“After diam-diam a bit…”

I found the image in Slavomír Čéplö (bulbul)’s Facebook post so delightful I had to bring the text here even though I have to copy it out word by word; it’s a page from Winnie-da-Pooh in Singlish, translated by Gwee Li Sui (and claimed to be “First translation of A.A. Milne’s classic children’s book into a creole language,” though who knows?):

“I think the bees suspect something!”
“Suspect what thing?”
“Dunno leh. But I fewl they suspicious!”
“Maybe they think you wan their honey.”
“Maybe. With bees, you dunno one.”
After diam-diam a bit, he cow-pehed to you again.
“Christopher Lobin!”
“Your house got umbrella?”
“I think so.”

You can see (most of) the original English here, and I linked to A Dictionary of Singlish and Singapore English here. Unfortunately, the dictionary doesn’t have the words I linked above or “cow-peh,” which I suspect may be Hokkien 哭爸 kao pei ‘cry father,’ “used to describe a person who is making a complaint.”


  1. I wouldn’t be surprised if the PRC lodged a diplomatic complaint. They are delicate.

    I couldn’t find any other translations into Creole languages. I would have expected at least Haitian. There is an Afrikaans translation, if that counts.

  2. David Marjanović says

    “cow-peh,” which I suspect may be Hokkien 哭爸 kao pei ‘cry father,’ “used to describe a person who is making a complaint.”

    Right here. Includes a beautiful example of the shift of nasals to voiced plosives in the Min languages.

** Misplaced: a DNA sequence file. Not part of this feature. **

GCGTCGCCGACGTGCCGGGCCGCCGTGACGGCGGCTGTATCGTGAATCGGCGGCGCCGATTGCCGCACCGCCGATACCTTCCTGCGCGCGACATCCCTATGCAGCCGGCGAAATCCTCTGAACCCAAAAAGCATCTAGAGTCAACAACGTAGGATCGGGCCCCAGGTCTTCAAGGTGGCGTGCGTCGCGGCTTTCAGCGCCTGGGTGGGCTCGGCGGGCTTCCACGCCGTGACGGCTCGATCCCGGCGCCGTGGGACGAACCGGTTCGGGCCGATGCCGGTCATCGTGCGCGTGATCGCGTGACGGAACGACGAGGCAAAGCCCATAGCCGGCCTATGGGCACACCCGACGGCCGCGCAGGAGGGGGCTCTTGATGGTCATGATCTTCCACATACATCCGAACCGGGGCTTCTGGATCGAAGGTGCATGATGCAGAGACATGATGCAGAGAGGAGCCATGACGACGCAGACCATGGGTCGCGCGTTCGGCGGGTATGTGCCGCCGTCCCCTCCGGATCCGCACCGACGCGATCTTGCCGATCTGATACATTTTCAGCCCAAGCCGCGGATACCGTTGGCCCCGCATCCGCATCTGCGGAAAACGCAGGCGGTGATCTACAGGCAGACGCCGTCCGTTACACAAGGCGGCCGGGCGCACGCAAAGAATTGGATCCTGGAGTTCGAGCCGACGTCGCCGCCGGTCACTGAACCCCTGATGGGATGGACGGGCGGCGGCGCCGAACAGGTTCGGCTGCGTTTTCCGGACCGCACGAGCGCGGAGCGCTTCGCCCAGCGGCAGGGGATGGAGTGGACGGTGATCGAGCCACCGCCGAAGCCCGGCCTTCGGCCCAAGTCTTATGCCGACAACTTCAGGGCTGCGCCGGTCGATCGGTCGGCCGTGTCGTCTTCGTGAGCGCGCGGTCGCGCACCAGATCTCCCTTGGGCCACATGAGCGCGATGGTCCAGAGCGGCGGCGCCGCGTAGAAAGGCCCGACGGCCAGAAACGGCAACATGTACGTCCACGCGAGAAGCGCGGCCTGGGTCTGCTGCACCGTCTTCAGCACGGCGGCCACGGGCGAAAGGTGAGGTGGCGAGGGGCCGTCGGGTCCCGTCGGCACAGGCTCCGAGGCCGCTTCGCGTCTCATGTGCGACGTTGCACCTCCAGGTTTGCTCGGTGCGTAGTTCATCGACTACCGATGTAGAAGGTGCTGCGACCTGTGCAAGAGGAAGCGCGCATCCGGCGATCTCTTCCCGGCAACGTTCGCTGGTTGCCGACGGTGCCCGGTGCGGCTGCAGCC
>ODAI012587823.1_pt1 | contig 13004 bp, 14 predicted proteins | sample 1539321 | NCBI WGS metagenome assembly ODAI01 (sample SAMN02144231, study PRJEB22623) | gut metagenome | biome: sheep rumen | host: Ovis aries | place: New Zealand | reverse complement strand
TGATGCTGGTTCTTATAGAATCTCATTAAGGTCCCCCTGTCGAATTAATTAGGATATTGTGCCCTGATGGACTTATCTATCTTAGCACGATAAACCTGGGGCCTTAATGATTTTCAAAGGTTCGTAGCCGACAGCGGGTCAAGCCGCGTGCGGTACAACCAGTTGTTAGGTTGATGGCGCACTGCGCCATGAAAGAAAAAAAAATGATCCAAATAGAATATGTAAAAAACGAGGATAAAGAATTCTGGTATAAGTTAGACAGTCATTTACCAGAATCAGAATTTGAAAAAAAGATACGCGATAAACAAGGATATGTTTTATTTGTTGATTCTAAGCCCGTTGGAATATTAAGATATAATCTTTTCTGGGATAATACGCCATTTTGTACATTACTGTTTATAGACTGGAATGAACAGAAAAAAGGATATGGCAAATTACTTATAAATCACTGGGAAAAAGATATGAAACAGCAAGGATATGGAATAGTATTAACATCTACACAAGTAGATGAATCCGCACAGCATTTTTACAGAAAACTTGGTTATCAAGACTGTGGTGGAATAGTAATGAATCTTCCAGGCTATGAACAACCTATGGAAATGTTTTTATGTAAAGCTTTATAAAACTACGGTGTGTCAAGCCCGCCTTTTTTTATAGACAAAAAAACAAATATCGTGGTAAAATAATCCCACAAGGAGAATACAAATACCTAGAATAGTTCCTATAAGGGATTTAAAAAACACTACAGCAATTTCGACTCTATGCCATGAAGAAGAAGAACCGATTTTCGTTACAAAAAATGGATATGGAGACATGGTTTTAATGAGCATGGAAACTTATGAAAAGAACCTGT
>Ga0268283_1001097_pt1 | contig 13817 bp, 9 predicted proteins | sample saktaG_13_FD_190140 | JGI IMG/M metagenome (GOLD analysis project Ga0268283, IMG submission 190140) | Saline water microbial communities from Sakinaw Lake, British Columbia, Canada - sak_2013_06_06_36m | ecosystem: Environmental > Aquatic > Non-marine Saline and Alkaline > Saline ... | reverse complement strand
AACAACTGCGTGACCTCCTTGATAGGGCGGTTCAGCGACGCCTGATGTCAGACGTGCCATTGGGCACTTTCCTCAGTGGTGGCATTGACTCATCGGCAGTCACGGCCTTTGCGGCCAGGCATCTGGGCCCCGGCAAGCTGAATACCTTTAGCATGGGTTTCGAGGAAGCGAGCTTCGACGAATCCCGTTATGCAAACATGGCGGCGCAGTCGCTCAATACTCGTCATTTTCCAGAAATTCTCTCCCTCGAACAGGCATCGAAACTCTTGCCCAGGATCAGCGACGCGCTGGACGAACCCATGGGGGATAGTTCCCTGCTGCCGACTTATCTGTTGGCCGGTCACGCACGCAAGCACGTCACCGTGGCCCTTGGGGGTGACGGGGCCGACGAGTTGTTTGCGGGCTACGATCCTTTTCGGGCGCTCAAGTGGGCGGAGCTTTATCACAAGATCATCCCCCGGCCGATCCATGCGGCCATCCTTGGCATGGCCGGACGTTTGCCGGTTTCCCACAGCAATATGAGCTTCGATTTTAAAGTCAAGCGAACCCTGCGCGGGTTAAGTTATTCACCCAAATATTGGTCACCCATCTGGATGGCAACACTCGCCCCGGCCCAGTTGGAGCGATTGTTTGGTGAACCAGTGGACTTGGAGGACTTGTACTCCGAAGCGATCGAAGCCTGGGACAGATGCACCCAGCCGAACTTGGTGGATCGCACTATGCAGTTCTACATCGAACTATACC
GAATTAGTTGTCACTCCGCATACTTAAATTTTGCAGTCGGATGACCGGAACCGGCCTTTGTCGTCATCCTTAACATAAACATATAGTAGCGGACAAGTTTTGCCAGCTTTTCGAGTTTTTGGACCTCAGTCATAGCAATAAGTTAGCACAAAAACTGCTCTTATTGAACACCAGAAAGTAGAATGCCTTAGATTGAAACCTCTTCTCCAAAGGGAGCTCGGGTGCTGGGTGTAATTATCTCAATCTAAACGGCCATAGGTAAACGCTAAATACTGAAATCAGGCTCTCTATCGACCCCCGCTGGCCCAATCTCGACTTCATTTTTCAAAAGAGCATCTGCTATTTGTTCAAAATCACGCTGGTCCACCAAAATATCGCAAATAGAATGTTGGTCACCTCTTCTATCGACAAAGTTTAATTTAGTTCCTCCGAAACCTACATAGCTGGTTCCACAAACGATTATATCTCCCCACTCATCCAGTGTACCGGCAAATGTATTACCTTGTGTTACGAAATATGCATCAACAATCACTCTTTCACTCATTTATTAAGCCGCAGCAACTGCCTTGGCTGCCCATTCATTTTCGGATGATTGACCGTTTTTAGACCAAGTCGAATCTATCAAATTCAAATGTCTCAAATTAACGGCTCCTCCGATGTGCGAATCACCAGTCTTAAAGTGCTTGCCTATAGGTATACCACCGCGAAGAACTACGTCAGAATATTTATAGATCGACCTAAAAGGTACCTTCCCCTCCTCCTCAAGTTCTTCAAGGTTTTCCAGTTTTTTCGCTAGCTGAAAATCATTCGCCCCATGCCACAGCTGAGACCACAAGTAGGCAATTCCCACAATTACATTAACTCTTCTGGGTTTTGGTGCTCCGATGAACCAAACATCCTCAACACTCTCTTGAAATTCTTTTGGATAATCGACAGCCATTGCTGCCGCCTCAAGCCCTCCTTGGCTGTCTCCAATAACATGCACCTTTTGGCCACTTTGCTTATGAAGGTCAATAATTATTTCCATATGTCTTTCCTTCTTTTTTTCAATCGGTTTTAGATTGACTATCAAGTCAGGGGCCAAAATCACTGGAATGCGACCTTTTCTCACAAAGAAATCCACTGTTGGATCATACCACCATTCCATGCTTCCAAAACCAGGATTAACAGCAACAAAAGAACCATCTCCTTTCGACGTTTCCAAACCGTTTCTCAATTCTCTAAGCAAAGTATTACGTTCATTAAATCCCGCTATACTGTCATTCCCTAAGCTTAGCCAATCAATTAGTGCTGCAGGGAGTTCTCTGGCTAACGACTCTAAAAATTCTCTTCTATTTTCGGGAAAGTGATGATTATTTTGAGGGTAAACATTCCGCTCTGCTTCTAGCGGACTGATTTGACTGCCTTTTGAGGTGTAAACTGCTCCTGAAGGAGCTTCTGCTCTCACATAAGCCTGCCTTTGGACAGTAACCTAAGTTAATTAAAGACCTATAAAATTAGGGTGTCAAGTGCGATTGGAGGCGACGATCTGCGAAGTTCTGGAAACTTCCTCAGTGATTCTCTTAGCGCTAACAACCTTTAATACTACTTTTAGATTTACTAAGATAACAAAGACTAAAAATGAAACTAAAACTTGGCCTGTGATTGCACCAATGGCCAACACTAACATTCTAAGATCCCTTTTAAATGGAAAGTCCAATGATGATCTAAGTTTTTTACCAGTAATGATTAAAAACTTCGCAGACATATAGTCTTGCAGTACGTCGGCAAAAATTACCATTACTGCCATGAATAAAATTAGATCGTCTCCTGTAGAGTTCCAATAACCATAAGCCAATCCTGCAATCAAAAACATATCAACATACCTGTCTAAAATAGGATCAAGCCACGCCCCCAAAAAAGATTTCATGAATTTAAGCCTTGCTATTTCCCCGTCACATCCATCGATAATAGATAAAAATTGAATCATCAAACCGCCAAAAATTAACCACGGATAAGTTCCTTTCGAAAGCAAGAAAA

3. Well found!

  4. Includes a beautiful example of the shift of nasals to voiced plosives in the Min languages

    How? I don’t see any Sinitic pronunciation of either or with nasals in it.

    BTW, Wiktionary says that in Min Nan the expression means ‘Oh, shit!’, and borrowed into Taiwanese Mandarin it means ‘May your parents rot!’

  5. David Marjanović says

    I mean bu, which from context I expect to be . Sorry, though – the shift is specific to Min Nan.

  6. David Eddyshaw says

    I feel vaguely affronted that Y Tywysog Bach appears among all these translations of Le Petit Prince into mere dialects.


    Now, where’s my Welsh army and navy when I need them?

  7. There’s a blog about WtP translations:

    Welsh is absent (so far) from the list. The Romansh version of The House at Pooh Corner is by “Gilbert Taggart […] not a native Romansh speaker; he was a Canadian linguist (and film maker) who learnt the language and created the first French-Romansh dictionary.”

  8. I have heard anecdotally that Winnie-the-Pooh (and The House at Pooh Corner) are very challenging to translate effectively, because they depend so intensely on the specific authorial voice A. A. Milne created.

  9. the shift is specific to Min Nan.

    Not all varieties of Min Nan. Under “dialectal data”, *m>b is seen in the Xiamen and Shantou dialects (of the mainland), but not in Haikou (of Hainan Island).

  10. CrawdadTom says

    In Taiwanese, “diam-diam” means (more or less) not to talk, not to respond when someone else speaks to you. This fits the English (going beyond Hat’s link), which I just looked up in my mother’s copy (199th Printing, March, 1946; First Edition October, 1926 [the month after she was born]):

    There was another little silence, and then he called down to you again.

    I guess “called down to you” translated as “cow-pehed to you” is to catch the tone of voice and the situation.

  11. hippietrail says

    I’ve been spending months in Johor Bahru since the pandemic subsided and just the other day when I wanted to shoosh the dog and had forgotten the appropriate term during my adventures to Japan and Taiwan, the online translator reminded me that “be quiet” and “shut up” translate to diam.

    I also happen to have stumbled upon an excellent online Malay dictionary while here and it has quite a bit to offer on diam-diam.

  12. Wow, that’s a great resource — thanks!

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